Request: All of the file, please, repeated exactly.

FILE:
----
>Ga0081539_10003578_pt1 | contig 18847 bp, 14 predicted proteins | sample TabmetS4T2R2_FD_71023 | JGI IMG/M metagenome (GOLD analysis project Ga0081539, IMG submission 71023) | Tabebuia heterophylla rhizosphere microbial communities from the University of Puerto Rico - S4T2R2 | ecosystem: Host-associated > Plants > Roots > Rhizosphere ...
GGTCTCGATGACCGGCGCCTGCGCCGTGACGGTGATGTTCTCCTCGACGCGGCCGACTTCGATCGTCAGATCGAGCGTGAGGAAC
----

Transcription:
>Ga0081539_10003578_pt1 | contig 18847 bp, 14 predicted proteins | sample TabmetS4T2R2_FD_71023 | JGI IMG/M metagenome (GOLD analysis project Ga0081539, IMG submission 71023) | Tabebuia heterophylla rhizosphere microbial communities from the University of Puerto Rico - S4T2R2 | ecosystem: Host-associated > Plants > Roots > Rhizosphere ...
GGTCTCGATGACCGGCGCCTGCGCCGTGACGGTGATGTTCTCCTCGACGCGGCCGACTTCGATCGTCAGATCGAGCGTGAGGAAC